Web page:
Commentary

The Pope and Poverty

Pope Francis has come to the United States, bringing with him more criticism of capitalism than a Bernie Sanders rally. He speaks with eloquence, fervor, and great moral standing. He is also wrong.

The pope’s emphasis on the needs of the poor is important, especially in today’s politics, where poverty is often a public-policy sideline. But in calling attention to the problem, he fails to understand that free-market capitalism is not a cause of poverty, but a solution.

To see an example, the pope need look no further than his native Argentina. In 1980, less than 1 percent of Argentinians lived in extreme poverty (that is, on less than $2 a day), while in neighboring Chile, the extreme-poverty rate exceeded 15 percent. Today, while the proportion of Argentinians living in extreme poverty has risen slightly, to nearly 3 percent, Chile has seen the most dramatic reduction in poverty in Latin America. Fewer than 2 percent of Chileans now live in extreme poverty.

Pope Francis is right to call attention to poverty, but socialism is not the solution.

Overall economic growth tells a similar tale. After accounting for purchasing-power parity, per capita GDP was 12 percent higher in Argentina than in Chile in 1980. Today, Chile’s per capita GDP is 16 percent higher than Argentina’s.

What accounts for the difference? Following the fall of Salvador Allende, Chile embraced free-market capitalism. And while the initial economic gains were tainted by the country’s brutal dictatorship under General Pinochet, they have largely continued through the democratic governments that replaced the military regime. The transformation has included everything from free trade to lower taxes, from denationalization of state-owned businesses to the privatization of social security. According to the latest Economic Freedom of the World report, Chile’s economy is now the 13th-freest in the world — freer, in fact, than the United States’ economy.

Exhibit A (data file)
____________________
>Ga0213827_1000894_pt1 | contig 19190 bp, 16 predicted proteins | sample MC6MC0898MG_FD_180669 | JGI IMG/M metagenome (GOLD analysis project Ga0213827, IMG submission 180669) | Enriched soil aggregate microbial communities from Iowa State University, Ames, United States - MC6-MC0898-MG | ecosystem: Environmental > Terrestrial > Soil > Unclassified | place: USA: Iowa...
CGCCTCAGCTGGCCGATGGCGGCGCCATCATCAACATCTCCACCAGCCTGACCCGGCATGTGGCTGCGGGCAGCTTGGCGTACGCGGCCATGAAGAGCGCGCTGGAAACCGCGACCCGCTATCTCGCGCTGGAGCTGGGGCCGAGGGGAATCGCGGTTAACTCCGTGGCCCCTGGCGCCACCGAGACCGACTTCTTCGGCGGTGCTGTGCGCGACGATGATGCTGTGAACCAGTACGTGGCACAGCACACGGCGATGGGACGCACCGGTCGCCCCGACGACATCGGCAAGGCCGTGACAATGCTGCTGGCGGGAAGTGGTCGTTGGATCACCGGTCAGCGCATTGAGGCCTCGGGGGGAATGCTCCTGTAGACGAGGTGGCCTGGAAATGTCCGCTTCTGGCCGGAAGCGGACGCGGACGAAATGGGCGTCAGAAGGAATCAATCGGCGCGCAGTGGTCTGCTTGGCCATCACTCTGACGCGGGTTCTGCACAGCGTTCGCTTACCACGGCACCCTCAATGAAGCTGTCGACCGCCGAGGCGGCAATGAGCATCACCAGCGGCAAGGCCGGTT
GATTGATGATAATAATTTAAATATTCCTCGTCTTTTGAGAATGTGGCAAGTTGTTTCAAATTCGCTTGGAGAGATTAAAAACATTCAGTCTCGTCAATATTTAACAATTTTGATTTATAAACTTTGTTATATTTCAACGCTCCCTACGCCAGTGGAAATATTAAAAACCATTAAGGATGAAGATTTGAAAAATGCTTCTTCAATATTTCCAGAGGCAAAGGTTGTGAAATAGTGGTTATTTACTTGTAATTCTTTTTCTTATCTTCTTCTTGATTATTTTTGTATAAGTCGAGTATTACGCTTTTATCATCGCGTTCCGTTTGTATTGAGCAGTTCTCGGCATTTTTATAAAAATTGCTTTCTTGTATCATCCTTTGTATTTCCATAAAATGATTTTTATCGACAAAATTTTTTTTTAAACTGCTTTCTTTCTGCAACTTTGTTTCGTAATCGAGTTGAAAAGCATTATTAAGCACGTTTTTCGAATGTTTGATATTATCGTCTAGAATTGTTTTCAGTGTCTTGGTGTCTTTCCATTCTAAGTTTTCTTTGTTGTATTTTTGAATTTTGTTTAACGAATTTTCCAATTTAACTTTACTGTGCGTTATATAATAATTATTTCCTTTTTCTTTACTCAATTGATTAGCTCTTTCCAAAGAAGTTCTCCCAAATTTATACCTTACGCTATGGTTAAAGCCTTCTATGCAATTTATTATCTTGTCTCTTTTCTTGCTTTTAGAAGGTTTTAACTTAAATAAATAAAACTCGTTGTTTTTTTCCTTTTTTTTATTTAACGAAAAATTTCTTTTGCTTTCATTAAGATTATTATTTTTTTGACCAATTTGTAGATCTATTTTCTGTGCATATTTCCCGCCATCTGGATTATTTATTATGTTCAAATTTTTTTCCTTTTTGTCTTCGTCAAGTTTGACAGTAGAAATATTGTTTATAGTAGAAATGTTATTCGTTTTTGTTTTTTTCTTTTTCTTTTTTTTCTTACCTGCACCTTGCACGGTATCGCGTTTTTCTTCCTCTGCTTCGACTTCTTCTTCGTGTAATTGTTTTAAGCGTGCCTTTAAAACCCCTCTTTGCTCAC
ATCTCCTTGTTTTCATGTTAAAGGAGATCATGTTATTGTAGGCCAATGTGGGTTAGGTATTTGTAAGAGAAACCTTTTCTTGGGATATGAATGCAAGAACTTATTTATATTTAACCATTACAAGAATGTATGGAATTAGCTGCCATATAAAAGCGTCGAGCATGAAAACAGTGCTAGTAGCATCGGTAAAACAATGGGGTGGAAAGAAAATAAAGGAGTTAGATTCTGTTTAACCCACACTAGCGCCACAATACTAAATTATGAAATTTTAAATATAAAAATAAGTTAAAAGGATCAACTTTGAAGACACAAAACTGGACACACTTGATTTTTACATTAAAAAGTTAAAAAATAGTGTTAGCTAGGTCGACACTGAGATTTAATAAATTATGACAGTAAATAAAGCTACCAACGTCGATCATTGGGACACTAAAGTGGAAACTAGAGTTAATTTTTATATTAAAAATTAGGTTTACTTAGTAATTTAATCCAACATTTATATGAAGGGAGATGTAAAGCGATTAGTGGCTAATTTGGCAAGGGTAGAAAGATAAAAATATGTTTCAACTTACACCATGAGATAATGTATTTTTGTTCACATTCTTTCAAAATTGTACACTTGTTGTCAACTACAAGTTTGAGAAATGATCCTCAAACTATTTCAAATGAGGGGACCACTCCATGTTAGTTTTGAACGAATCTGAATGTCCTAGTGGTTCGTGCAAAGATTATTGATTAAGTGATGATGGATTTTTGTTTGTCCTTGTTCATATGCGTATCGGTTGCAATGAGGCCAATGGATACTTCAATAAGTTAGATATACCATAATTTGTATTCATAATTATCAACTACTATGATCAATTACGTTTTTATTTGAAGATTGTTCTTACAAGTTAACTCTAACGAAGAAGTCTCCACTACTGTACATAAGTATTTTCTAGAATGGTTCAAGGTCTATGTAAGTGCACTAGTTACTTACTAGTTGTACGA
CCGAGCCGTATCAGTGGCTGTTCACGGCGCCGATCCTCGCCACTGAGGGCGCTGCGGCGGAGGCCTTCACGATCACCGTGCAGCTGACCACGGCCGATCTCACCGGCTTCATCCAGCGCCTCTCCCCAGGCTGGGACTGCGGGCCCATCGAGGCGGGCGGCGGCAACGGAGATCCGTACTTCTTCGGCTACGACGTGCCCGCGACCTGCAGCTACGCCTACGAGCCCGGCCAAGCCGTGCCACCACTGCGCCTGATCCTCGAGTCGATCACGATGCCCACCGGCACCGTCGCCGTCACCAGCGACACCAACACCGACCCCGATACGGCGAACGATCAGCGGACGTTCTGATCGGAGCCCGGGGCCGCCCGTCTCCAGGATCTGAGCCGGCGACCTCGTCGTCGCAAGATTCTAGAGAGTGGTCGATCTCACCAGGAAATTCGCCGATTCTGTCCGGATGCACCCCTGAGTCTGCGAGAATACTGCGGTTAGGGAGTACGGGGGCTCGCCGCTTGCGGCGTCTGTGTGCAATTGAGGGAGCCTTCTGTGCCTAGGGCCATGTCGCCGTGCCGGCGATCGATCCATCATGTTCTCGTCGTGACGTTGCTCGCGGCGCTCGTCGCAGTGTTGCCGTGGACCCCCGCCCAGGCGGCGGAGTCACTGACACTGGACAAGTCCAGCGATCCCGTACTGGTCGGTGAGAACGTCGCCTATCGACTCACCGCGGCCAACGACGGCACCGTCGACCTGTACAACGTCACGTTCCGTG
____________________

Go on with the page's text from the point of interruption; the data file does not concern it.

Meanwhile, Argentina’s economy has remained firmly mired in government control under a succession of presidents. The Economic Freedom report ranked Argentina a disappointing 151st. And Argentinians are suffering the consequences.

The reality is that free-market capitalism has done more to help the poor than any other force in history. Consider that in the last 20 years, as much of the world has embraced free markets, more than a billion people have been lifted out of poverty, while the number of people worldwide living on less than $2 per day has been cut in half. In China alone, even the partial adoption of a market-oriented economy has saved more than 650 million people from poverty. Almost 84 percent of Chinese lived in extreme poverty in 1987. Today, less than 20 percent do.

In sub-Saharan Africa, GDP per capita has more than tripled since 2000. In India, a 90 percent decline in hunger began when the government scrapped much of its socialist regulatory regime and introduced free-market reforms, starting in 1991.

Throughout most of human history, most of mankind lived in truly abject poverty. Indeed, even the richest and most powerful lacked the goods and services that are within reach of all but the poorest today. But as Charles Murray points out, “everywhere that capitalism … took hold, national wealth began to increase and poverty began to fall. Everywhere that capitalism didn’t take hold, people remained impoverished. Everywhere that capitalism has been rejected since then, poverty has increased.” Once more, witness Venezuela.

Or as Bono, hardly a right-wing icon, explains, “Capitalism takes more people out of poverty than aid.”

Pope Francis is right to remind us of our obligation to help the poor and less fortunate. But the pope, who admits that he is not an economist, misunderstands the transformative power of free markets. And given the remarkable compassion that this pope has shown on so many subjects, it would be a bitter irony indeed if his ill-informed critique of capitalism condemned more people to a life of poverty.

Michael Tanner is a senior fellow at the Cato Institute and the author of Going for Broke: Deficits, Debt, and the Entitlement Crisis.